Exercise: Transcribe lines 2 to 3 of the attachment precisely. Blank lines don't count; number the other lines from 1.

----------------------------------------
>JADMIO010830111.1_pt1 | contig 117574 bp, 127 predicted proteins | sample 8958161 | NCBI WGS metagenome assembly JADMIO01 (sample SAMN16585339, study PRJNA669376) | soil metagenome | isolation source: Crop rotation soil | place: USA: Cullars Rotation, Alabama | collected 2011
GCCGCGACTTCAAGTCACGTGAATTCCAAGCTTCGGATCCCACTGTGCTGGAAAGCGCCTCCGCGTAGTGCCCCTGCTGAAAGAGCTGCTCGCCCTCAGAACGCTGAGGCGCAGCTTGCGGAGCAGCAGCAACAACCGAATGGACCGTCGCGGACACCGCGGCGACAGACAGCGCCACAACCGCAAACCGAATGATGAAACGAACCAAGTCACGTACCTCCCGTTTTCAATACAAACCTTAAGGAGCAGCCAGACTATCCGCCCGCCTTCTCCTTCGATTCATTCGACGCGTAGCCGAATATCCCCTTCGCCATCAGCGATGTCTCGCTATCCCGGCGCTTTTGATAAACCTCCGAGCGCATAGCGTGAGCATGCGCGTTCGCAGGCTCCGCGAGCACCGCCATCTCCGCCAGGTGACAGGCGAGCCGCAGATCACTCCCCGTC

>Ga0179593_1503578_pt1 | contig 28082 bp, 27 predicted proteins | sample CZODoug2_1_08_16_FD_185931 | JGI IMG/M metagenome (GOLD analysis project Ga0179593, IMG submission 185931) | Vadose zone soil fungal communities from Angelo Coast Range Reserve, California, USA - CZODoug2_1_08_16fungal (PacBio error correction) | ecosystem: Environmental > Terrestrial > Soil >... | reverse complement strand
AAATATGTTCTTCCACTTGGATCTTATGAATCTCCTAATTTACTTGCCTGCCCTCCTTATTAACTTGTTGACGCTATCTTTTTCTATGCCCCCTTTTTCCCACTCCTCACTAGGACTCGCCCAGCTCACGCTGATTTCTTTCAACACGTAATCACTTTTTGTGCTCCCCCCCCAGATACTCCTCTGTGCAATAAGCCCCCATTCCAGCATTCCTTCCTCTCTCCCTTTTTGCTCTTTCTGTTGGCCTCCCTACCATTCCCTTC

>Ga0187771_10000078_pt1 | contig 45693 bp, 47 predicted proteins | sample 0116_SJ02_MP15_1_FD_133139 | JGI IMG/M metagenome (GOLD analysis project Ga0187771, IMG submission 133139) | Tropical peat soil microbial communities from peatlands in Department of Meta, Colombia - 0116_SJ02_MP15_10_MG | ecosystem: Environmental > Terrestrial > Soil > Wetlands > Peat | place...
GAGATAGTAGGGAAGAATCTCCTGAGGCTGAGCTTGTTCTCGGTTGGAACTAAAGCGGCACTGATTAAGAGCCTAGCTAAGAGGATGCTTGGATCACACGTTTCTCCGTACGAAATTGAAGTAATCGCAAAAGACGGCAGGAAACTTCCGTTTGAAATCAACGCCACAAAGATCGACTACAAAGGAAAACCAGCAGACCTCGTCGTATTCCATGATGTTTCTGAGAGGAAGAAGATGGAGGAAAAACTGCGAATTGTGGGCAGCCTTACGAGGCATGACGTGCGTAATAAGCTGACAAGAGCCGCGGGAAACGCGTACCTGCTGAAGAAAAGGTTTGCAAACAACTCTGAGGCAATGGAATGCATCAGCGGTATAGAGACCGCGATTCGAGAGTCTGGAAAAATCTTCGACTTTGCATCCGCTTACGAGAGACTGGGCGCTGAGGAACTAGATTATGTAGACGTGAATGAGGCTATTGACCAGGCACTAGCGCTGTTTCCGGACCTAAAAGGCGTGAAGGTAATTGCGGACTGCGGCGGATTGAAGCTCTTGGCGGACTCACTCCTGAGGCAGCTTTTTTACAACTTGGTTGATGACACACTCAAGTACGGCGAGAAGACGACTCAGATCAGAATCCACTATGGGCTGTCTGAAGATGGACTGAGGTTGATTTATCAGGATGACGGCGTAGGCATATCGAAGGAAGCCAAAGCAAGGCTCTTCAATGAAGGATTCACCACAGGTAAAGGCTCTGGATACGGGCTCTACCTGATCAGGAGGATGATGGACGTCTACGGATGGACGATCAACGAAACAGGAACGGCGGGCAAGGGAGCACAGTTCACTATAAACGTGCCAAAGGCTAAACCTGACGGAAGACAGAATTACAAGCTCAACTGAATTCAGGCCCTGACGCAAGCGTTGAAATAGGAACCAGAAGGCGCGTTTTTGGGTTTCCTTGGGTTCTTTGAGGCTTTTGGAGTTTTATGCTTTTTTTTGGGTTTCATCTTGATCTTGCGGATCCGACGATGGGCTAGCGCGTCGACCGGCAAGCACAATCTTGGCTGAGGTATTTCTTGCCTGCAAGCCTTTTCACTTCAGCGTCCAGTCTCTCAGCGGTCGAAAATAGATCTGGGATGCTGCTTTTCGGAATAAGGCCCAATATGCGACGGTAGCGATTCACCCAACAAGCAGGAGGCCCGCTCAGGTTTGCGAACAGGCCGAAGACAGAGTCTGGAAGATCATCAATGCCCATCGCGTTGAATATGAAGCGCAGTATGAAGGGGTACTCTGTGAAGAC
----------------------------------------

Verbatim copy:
GCCGCGACTTCAAGTCACGTGAATTCCAAGCTTCGGATCCCACTGTGCTGGAAAGCGCCTCCGCGTAGTGCCCCTGCTGAAAGAGCTGCTCGCCCTCAGAACGCTGAGGCGCAGCTTGCGGAGCAGCAGCAACAACCGAATGGACCGTCGCGGACACCGCGGCGACAGACAGCGCCACAACCGCAAACCGAATGATGAAACGAACCAAGTCACGTACCTCCCGTTTTCAATACAAACCTTAAGGAGCAGCCAGACTATCCGCCCGCCTTCTCCTTCGATTCATTCGACGCGTAGCCGAATATCCCCTTCGCCATCAGCGATGTCTCGCTATCCCGGCGCTTTTGATAAACCTCCGAGCGCATAGCGTGAGCATGCGCGTTCGCAGGCTCCGCGAGCACCGCCATCTCCGCCAGGTGACAGGCGAGCCGCAGATCACTCCCCGTC

>Ga0179593_1503578_pt1 | contig 28082 bp, 27 predicted proteins | sample CZODoug2_1_08_16_FD_185931 | JGI IMG/M metagenome (GOLD analysis project Ga0179593, IMG submission 185931) | Vadose zone soil fungal communities from Angelo Coast Range Reserve, California, USA - CZODoug2_1_08_16fungal (PacBio error correction) | ecosystem: Environmental > Terrestrial > Soil >... | reverse complement strand